Some people are pretty surprised that Wodehouse wrote a story once about baseball.
It has often been said of this world that all one needs to survive in it is an endless supply of brandy and the collected works of PG Wodehouse. In fact, this isn’t the case at all. One would die of malnutrition, almost certainly, if confined to that particular diet — and would likely lose a taste for literature, however uproarious, at some point en route to Blackest Death. That the man who said it often did so from within the confines of a hospital for incurable pauper lunatics indicates that it probably oughtn’t be filed under wisdom proper.
If not the staple of a healthy diet, the work of PG Wodehouse is at least a font of amusement for the reader of English. And while the majority of his work involving sport typically concerns either cricket or rugger or football, the present author has this past weekend found a Wodehouse story, “One Touch of Nature” (from Wodehouse’s 1917 collection The Man with Two Left Feet) that concerns baseball, by and large.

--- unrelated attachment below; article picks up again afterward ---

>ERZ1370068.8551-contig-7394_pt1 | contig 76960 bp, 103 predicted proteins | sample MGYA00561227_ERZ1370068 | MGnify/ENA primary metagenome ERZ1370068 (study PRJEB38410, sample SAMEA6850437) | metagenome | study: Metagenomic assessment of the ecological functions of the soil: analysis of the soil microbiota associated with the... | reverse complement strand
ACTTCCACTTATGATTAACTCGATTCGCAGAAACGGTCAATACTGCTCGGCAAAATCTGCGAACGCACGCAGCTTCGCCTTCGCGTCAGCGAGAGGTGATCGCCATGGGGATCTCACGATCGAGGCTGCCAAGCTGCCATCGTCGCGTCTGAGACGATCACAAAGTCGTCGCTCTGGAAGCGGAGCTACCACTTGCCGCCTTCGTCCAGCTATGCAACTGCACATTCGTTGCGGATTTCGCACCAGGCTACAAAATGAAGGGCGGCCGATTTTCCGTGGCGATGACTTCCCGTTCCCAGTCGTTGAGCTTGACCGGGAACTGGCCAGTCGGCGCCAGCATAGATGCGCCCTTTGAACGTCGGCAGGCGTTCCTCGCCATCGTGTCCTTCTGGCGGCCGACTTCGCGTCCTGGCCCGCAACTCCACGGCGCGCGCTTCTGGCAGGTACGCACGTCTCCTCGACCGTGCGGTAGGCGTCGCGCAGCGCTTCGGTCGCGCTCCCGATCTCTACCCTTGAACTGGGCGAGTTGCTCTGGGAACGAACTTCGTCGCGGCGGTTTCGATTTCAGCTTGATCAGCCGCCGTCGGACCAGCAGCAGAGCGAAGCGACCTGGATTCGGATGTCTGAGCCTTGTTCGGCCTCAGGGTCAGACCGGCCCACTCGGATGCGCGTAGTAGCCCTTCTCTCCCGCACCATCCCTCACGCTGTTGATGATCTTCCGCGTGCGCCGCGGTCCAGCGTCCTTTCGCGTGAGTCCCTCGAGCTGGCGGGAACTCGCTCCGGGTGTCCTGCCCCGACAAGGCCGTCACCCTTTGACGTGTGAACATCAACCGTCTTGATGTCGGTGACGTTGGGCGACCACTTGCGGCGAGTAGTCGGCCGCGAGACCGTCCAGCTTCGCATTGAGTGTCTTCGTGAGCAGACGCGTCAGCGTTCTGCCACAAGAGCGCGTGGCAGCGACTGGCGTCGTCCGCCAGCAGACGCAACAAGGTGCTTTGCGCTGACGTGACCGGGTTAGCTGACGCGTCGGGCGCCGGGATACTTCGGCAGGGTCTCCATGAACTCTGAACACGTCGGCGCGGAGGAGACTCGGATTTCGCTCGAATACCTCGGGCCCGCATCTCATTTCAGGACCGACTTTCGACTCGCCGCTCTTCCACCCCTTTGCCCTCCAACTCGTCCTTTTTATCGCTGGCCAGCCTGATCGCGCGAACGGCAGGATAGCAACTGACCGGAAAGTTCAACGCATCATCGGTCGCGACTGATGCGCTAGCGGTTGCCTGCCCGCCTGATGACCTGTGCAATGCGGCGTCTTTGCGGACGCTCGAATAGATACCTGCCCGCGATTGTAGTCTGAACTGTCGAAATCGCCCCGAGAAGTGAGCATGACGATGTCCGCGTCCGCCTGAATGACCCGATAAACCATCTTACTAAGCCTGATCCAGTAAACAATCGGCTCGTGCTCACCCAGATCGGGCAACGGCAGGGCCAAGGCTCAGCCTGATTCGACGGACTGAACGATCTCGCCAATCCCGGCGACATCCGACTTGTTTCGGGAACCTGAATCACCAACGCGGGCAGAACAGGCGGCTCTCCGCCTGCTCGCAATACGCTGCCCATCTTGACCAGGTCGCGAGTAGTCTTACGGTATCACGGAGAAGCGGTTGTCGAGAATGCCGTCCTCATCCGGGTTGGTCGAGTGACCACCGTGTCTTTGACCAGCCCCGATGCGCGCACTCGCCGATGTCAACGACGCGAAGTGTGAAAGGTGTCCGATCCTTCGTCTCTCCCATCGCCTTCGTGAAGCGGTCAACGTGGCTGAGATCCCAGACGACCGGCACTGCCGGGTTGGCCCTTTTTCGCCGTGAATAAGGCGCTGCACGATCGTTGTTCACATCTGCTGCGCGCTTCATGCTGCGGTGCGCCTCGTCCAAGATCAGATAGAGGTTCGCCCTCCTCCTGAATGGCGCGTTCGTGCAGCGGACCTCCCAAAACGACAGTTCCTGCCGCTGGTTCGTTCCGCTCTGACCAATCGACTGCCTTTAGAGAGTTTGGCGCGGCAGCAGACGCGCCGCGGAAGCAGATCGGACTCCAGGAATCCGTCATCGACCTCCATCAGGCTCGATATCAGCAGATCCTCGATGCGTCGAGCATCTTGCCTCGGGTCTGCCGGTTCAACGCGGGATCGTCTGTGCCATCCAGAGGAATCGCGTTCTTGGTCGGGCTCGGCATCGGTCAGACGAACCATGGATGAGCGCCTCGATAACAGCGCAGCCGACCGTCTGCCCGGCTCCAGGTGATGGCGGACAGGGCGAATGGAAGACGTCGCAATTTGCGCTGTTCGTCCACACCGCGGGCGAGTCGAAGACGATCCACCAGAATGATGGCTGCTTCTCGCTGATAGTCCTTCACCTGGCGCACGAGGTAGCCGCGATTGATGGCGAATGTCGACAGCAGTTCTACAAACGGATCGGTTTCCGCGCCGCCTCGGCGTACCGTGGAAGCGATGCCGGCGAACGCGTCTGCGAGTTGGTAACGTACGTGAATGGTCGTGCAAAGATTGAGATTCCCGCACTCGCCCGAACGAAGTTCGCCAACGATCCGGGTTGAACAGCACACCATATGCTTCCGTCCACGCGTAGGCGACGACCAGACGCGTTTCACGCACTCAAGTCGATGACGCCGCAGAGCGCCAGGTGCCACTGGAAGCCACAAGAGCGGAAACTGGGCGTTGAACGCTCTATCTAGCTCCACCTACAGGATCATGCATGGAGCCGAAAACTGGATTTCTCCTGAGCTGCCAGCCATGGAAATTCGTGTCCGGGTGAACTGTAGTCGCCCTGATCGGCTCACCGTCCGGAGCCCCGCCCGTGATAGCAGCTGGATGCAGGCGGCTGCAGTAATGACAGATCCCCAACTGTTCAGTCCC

Mr J. Wilmot Birdsey, the protagonist and a great fan of the New York Baseball Giants, has lived in London for the past five years — for which development his wife is largely to blame. The story begins with that same Birdsey walking away from Chelsea Football Grounds in a state of euphoria, however — that same facility having just served as the venue for an exhibition between Birdsey’s Giants and the Chicago White Sox.
Things go on from there. One finds that an acquaintance of Birdsey’s turns out to be a great bank robber. One also finds no fewer than three jokes about the baleful influence of wives on a gentleman’s leisure. Not the best of Wodehouse’s stories, probably. Probably about a 40 on the 20-80 scale, 20 representing Not George Washington and 80 being Psmith, Journalist. Still, one must fill up the hours somehow.
The text is available in a number of formats here, courtesy Project Gutenberg.
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